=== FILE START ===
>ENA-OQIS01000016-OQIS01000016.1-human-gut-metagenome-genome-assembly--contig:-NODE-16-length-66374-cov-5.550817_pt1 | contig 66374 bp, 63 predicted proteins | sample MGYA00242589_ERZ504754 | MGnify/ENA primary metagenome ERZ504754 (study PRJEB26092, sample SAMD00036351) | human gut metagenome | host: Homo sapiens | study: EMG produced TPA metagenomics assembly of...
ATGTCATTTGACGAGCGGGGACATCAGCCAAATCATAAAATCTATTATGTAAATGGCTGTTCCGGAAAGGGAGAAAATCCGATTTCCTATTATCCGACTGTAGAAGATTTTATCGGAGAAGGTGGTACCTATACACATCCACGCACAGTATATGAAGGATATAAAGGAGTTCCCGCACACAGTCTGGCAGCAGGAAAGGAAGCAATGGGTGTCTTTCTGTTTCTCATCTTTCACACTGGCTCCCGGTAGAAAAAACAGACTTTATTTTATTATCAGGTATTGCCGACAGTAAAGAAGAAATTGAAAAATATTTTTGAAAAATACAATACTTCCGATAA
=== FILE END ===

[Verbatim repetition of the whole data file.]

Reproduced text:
>ENA-OQIS01000016-OQIS01000016.1-human-gut-metagenome-genome-assembly--contig:-NODE-16-length-66374-cov-5.550817_pt1 | contig 66374 bp, 63 predicted proteins | sample MGYA00242589_ERZ504754 | MGnify/ENA primary metagenome ERZ504754 (study PRJEB26092, sample SAMD00036351) | human gut metagenome | host: Homo sapiens | study: EMG produced TPA metagenomics assembly of...
ATGTCATTTGACGAGCGGGGACATCAGCCAAATCATAAAATCTATTATGTAAATGGCTGTTCCGGAAAGGGAGAAAATCCGATTTCCTATTATCCGACTGTAGAAGATTTTATCGGAGAAGGTGGTACCTATACACATCCACGCACAGTATATGAAGGATATAAAGGAGTTCCCGCACACAGTCTGGCAGCAGGAAAGGAAGCAATGGGTGTCTTTCTGTTTCTCATCTTTCACACTGGCTCCCGGTAGAAAAAACAGACTTTATTTTATTATCAGGTATTGCCGACAGTAAAGAAGAAATTGAAAAATATTTTTGAAAAATACAATACTTCCGATAA